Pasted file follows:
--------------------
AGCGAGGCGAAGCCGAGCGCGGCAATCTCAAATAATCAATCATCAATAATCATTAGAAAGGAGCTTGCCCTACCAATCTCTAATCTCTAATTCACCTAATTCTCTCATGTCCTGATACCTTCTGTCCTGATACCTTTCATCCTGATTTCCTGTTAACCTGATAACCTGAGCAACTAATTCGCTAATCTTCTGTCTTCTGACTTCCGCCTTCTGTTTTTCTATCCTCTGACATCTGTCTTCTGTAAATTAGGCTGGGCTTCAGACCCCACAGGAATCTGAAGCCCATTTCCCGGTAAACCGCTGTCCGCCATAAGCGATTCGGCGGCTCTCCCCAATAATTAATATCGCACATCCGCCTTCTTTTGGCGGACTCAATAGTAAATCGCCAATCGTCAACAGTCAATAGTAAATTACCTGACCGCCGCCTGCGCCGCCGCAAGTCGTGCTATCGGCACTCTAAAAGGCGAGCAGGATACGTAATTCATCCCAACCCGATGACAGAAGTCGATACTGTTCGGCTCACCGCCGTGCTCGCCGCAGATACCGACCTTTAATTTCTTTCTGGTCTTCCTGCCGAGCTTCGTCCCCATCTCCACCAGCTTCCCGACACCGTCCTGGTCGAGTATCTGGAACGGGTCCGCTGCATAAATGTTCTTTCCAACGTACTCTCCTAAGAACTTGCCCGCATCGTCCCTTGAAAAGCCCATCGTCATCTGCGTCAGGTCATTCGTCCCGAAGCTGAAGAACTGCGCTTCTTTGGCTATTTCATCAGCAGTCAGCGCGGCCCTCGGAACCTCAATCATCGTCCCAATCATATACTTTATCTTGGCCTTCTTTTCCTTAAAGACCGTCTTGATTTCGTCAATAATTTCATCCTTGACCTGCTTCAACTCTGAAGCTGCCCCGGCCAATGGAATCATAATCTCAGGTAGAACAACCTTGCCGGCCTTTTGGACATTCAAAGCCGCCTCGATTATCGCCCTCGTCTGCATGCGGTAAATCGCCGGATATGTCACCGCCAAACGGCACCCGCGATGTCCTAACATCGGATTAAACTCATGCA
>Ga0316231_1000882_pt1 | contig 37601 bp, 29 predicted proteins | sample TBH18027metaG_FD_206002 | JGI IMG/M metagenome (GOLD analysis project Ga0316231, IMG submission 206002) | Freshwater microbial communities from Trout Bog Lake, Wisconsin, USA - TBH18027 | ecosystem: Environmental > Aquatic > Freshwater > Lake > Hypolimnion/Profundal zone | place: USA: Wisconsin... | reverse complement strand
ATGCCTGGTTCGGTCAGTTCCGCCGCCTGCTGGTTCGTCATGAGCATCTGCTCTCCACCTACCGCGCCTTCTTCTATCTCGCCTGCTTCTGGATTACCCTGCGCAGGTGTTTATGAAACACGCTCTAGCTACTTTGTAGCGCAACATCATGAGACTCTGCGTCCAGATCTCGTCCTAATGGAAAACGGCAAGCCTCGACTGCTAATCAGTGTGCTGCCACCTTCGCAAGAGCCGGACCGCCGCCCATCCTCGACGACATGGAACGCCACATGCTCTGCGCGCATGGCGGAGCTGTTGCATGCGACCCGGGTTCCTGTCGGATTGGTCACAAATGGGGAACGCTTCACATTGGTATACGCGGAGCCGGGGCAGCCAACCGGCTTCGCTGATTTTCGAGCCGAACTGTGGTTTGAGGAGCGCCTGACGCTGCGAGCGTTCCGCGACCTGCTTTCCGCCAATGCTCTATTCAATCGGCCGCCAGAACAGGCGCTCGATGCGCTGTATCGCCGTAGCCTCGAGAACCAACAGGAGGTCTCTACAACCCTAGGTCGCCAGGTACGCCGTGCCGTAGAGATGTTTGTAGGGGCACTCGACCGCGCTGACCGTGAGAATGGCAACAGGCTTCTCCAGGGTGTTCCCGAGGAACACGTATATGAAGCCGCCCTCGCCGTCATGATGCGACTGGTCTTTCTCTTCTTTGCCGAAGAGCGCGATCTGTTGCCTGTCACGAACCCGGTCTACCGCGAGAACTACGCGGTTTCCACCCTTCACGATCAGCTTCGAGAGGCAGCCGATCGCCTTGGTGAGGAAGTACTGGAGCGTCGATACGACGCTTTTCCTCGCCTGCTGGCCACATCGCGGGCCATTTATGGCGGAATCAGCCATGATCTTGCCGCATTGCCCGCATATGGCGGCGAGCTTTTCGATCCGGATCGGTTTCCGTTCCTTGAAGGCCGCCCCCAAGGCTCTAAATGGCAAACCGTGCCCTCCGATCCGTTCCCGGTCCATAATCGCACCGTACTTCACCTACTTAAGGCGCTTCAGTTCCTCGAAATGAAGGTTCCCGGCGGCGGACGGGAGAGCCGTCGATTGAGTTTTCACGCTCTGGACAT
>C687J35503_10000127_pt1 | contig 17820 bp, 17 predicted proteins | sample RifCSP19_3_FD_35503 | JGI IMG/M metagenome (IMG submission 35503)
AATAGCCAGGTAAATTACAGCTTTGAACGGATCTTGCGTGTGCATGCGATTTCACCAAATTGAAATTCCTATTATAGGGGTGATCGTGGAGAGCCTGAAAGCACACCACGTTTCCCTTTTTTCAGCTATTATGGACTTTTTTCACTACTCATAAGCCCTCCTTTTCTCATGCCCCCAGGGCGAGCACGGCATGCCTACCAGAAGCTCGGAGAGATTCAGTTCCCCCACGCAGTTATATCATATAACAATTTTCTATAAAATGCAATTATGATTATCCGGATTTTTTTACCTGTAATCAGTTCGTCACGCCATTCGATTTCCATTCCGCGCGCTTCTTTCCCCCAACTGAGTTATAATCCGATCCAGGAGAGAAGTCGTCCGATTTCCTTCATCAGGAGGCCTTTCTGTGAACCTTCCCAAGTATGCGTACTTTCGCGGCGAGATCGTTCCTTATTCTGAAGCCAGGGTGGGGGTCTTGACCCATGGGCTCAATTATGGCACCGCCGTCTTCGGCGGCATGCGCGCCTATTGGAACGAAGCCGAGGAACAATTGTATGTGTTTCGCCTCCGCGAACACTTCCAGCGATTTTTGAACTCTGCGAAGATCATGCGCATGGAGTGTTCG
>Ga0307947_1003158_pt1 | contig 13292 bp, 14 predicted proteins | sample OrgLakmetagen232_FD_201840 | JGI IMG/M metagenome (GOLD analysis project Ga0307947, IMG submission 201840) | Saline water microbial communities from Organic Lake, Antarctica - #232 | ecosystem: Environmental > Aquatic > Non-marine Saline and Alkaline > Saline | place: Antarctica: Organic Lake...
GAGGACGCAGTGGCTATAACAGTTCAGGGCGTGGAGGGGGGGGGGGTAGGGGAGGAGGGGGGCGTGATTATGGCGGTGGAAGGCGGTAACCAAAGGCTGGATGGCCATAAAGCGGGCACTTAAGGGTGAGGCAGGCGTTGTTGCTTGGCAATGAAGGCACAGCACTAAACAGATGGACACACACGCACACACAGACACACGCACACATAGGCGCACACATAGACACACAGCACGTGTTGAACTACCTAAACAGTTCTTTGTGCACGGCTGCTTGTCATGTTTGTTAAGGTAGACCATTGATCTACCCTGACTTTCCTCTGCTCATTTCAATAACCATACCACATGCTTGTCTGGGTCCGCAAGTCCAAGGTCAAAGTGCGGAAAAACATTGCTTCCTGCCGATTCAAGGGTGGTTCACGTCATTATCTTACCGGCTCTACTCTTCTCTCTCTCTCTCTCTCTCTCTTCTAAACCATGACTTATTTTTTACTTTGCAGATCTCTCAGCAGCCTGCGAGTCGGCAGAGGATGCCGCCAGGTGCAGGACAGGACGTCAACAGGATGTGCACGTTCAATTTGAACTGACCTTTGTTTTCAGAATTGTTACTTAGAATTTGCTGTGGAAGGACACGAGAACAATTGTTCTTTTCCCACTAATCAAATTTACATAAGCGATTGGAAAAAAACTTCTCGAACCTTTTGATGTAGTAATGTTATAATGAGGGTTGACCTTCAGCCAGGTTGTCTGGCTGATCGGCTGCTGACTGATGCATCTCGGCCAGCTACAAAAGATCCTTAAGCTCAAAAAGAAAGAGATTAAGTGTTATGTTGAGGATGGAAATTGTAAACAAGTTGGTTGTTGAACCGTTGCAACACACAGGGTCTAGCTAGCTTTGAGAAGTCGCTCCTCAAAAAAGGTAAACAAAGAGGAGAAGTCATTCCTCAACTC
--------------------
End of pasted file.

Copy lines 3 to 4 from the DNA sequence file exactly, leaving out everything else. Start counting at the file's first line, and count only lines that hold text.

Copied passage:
ATGCCTGGTTCGGTCAGTTCCGCCGCCTGCTGGTTCGTCATGAGCATCTGCTCTCCACCTACCGCGCCTTCTTCTATCTCGCCTGCTTCTGGATTACCCTGCGCAGGTGTTTATGAAACACGCTCTAGCTACTTTGTAGCGCAACATCATGAGACTCTGCGTCCAGATCTCGTCCTAATGGAAAACGGCAAGCCTCGACTGCTAATCAGTGTGCTGCCACCTTCGCAAGAGCCGGACCGCCGCCCATCCTCGACGACATGGAACGCCACATGCTCTGCGCGCATGGCGGAGCTGTTGCATGCGACCCGGGTTCCTGTCGGATTGGTCACAAATGGGGAACGCTTCACATTGGTATACGCGGAGCCGGGGCAGCCAACCGGCTTCGCTGATTTTCGAGCCGAACTGTGGTTTGAGGAGCGCCTGACGCTGCGAGCGTTCCGCGACCTGCTTTCCGCCAATGCTCTATTCAATCGGCCGCCAGAACAGGCGCTCGATGCGCTGTATCGCCGTAGCCTCGAGAACCAACAGGAGGTCTCTACAACCCTAGGTCGCCAGGTACGCCGTGCCGTAGAGATGTTTGTAGGGGCACTCGACCGCGCTGACCGTGAGAATGGCAACAGGCTTCTCCAGGGTGTTCCCGAGGAACACGTATATGAAGCCGCCCTCGCCGTCATGATGCGACTGGTCTTTCTCTTCTTTGCCGAAGAGCGCGATCTGTTGCCTGTCACGAACCCGGTCTACCGCGAGAACTACGCGGTTTCCACCCTTCACGATCAGCTTCGAGAGGCAGCCGATCGCCTTGGTGAGGAAGTACTGGAGCGTCGATACGACGCTTTTCCTCGCCTGCTGGCCACATCGCGGGCCATTTATGGCGGAATCAGCCATGATCTTGCCGCATTGCCCGCATATGGCGGCGAGCTTTTCGATCCGGATCGGTTTCCGTTCCTTGAAGGCCGCCCCCAAGGCTCTAAATGGCAAACCGTGCCCTCCGATCCGTTCCCGGTCCATAATCGCACCGTACTTCACCTACTTAAGGCGCTTCAGTTCCTCGAAATGAAGGTTCCCGGCGGCGGACGGGAGAGCCGTCGATTGAGTTTTCACGCTCTGGACAT
>C687J35503_10000127_pt1 | contig 17820 bp, 17 predicted proteins | sample RifCSP19_3_FD_35503 | JGI IMG/M metagenome (IMG submission 35503)